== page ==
Eurozone leaders agreed Thursday to begin laying the groundwork for a full-fledged banking union and to give Greece yet another bailout. The measures, approved by European finance ministers, ended weeks of haggling over ways to deal with the three-year financial crisis.
“Europe and the eurozone have proved that they are capable of eliminating the challenges that confront them,” said France’s socialist President Francois Hollande.
A meeting of the 17 finance ministers from the EU countries that use the euro agreed early Thursday that Greece would get a total of €49.1 billion ($64 billion) between now and March, with €34.3 billion due in the coming days.
The approval of funds for Greece opens “the way for a return of confidence of investment, of growth and job creation,” said Olli Rehn, the European commissioner for monetary affairs.
The gathering of eurozone ministers came just hours after a pre-dawn meeting of finance ministers from all 27 EU countries, including non-euro countries such as Britain and Poland, agreed to create a single supervisor for the region’s banks.
Yes, a single supervisor for all of the banks.
It was a key component of what many hope will eventually become a full-fledged banking union — a single rulebook for all banks and coordinated plans for helping lenders in trouble. Crucially, the single supervisor paves the way for Europe’s bailout fund to give money directly to struggling banks, without dragging governments into the mess.
“Piece by piece, brick by brick, the banking union will be built on this first fundamental step today,” said Michel Barnier, the EU Commissioner responsible for the monitoring of financial markets.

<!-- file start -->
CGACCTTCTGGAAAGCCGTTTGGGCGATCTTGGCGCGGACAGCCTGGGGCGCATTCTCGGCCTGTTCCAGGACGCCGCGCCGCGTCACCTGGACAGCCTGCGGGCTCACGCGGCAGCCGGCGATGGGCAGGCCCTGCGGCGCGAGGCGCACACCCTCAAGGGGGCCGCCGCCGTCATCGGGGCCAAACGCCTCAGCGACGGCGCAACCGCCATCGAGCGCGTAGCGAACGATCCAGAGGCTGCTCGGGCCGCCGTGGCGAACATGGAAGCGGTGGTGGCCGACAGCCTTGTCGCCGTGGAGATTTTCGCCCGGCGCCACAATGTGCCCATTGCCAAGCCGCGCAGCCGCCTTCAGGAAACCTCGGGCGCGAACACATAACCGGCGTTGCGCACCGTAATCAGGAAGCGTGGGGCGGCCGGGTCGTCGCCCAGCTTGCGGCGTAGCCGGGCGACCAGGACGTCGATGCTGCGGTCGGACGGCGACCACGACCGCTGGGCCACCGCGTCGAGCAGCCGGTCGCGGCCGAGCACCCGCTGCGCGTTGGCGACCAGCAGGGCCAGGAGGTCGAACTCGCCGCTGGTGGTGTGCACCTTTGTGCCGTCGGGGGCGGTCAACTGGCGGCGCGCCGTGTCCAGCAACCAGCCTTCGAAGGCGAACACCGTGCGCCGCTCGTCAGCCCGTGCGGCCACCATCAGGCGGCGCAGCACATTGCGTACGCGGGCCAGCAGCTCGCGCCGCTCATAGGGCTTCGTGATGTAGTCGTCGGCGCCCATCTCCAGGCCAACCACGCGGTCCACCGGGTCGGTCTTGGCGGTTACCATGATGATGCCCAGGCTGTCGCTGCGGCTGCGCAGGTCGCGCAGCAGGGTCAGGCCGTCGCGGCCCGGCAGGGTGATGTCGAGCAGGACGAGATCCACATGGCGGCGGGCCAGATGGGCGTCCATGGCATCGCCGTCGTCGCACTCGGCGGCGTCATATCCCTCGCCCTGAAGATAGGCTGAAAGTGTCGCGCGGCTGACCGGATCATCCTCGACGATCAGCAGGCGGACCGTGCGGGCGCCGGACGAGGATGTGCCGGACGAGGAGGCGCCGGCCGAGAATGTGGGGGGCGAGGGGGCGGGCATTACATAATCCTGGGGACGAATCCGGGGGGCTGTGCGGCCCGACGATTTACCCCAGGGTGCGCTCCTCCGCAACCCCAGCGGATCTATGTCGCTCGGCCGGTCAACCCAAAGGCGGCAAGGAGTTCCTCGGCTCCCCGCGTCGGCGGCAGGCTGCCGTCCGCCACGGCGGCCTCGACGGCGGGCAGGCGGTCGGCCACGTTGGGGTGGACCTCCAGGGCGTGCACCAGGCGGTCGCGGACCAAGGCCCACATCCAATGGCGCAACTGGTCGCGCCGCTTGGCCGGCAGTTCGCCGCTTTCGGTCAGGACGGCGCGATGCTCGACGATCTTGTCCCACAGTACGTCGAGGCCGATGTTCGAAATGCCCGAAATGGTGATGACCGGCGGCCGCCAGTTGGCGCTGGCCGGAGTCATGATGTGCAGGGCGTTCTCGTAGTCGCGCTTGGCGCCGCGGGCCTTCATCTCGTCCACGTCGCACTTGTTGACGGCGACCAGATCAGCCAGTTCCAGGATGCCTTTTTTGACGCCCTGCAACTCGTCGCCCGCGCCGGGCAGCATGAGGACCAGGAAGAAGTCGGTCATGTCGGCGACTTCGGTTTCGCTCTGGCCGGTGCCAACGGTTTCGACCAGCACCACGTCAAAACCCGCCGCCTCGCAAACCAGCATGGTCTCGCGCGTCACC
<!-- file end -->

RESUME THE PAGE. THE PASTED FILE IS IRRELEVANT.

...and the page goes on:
Providing it is approved by the European Parliament early next year, the European Central Bank will take on the single supervisory role. The ECB will have direct oversight for the largest and most significant banks in the eurozone and any other country in the EU that wants to opt in. It will also direct national authorities in supervising smaller lenders.
“The crisis came by way of the banks and now a tool is in place so that nothing will be like it was before,” declared Hollande on his way into Thursday’s summit.
German Chancellor Angela Merkel said the creation of the supervisor was “a big step toward more reliability and confidence in the eurozone.” After months of haggling, a compromise between France and Germany paved the way for the agreement on the supervisor.
Greece has been one of the biggest casualties of the European financial crisis which has left it dependent on funds from international rescue loans for the past two and a half years. The country had to commit to further austerity measures, which hasn’t helped keep it out of recession.
Figures released Thursday from the Greece’s statistics office showed unemployment at a record high of 24.8 percent in the third quarter of 2012, compared with 17.7 percent in the same period a year ago.
“It is a big success for Greece; it’s a big success for Europe,” said Greek Prime Minister Antonis Samaras.
Exit Question(s): A single banking authority? Quis custodiet ipsos custodes?
Follow Becket Adams (@BecketAdams) on Twitter
The Associates Press contributed to this report. Featured image YouTube